Gregory Feiden, Uppsala University

Title: Convection of Low-Mass Stars  (Video)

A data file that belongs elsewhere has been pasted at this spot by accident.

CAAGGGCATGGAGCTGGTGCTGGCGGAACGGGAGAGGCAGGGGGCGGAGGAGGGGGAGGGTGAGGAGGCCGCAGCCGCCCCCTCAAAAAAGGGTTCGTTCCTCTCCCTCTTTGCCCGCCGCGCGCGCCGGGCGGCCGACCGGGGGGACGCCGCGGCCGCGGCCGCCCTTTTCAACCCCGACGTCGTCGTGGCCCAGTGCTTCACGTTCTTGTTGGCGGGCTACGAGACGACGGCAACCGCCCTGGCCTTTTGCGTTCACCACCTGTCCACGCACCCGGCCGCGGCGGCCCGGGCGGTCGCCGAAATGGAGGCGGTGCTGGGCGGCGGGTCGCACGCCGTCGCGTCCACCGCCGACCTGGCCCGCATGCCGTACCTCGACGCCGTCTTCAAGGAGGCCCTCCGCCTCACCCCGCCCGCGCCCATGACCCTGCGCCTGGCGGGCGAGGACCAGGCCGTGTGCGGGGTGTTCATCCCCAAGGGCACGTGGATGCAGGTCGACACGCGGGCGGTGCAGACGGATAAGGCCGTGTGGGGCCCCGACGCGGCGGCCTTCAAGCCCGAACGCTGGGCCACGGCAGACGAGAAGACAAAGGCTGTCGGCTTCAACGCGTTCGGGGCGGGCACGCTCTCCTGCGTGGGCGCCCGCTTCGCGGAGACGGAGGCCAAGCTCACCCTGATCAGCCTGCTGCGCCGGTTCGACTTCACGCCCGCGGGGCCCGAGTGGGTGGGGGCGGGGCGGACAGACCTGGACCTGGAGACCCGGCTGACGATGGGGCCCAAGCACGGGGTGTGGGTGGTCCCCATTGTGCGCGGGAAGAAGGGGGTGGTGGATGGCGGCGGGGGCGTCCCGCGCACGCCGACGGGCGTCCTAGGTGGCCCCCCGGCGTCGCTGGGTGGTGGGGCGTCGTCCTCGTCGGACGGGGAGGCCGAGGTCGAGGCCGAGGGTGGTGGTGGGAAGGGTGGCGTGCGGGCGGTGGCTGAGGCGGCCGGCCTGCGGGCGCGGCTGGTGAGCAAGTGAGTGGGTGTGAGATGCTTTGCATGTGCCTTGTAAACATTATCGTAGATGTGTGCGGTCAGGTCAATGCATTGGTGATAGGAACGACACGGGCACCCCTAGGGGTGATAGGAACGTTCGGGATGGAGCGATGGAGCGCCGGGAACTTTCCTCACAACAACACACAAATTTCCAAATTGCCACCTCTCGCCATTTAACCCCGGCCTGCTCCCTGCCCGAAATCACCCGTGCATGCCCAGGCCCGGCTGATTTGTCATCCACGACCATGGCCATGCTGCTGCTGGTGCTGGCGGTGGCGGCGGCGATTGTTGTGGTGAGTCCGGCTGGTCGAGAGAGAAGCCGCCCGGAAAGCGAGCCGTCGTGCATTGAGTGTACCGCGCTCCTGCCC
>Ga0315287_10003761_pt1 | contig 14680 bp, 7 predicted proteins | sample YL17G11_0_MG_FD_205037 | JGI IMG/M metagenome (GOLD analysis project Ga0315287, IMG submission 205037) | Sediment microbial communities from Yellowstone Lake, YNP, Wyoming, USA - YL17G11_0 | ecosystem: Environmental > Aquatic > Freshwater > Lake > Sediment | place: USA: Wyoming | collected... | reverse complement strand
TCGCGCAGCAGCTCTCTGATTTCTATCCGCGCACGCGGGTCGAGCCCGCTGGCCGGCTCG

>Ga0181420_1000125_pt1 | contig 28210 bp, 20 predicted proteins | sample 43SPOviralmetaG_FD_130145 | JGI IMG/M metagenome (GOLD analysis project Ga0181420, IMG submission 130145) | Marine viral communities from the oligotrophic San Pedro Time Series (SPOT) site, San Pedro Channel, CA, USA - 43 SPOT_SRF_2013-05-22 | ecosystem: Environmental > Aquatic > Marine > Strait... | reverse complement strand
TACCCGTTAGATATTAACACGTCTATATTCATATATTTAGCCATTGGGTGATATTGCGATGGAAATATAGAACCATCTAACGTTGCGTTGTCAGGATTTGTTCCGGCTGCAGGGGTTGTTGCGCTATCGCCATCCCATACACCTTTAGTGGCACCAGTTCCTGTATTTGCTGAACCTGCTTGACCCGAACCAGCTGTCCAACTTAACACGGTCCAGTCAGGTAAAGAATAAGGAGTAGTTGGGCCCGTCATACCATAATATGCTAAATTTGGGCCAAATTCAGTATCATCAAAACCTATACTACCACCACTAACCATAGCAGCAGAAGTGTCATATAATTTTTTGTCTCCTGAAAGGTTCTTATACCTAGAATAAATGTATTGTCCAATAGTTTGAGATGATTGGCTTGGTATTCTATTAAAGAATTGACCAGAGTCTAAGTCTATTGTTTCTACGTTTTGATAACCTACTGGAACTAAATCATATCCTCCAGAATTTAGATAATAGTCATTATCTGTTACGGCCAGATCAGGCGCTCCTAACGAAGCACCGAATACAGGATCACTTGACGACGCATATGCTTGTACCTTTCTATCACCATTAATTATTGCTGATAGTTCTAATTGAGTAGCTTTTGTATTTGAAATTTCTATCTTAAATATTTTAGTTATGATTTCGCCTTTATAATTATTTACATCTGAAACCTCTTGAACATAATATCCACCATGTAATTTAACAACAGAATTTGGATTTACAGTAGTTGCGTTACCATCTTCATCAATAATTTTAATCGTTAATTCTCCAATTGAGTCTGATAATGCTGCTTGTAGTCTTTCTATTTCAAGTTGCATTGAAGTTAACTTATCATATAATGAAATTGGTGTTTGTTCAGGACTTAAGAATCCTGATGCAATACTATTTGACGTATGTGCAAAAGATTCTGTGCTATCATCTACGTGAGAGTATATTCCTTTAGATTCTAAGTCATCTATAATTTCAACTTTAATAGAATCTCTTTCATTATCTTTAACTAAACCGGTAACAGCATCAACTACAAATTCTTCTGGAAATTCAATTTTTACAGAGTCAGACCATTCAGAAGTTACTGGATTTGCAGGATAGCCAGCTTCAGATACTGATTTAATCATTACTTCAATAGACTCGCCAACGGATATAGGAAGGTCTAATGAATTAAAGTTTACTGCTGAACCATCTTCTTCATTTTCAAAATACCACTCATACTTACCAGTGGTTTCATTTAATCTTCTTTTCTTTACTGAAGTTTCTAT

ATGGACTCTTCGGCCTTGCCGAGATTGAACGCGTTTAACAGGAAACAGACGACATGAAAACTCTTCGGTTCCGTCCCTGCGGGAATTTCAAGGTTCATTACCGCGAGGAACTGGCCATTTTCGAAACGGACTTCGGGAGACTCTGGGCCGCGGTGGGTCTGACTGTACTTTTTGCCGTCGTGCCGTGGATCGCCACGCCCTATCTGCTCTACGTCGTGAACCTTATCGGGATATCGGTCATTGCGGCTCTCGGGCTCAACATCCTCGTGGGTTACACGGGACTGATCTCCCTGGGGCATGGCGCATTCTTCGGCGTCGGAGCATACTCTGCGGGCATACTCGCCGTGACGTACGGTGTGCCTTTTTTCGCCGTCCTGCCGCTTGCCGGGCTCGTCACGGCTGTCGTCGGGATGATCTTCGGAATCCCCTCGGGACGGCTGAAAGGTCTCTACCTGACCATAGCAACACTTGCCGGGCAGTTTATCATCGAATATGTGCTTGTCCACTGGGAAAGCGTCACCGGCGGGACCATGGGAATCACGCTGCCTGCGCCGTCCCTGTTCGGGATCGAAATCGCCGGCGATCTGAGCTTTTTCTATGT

Abstract: A majority of stars in the Galaxy are low-mass main-sequence stars. These stars are fusing hydrogen in their core and have convective outer layers. Convection is an important physical process that controls the transport of energy within low-mass stars. Therefore, convection influences the whole of a star's interior structure and many of a star's observable properties. Briefly, I will review the basic physics of stellar convection along with a simple phenomenological description used in models of stellar evolution. The latter provide a description of a star's life history. Under the simplified model of convection, it is typically assumed that convective properties of low-mass stars are qualitatively similar to those of the Sun, within some scaling factor. I'll present results from ongoing investigations that explore the validity of this assumption within the framework of stellar evolution models. These investigations provide empirical constraints on how convection in other stars scales to solar convective properties. Particular attention will be given to disagreements between empirical constraints and predictions from detailed radiation-hydrodynamic simulations. Potential explanations for the observed disagreements will be discussed along with possible ways forward.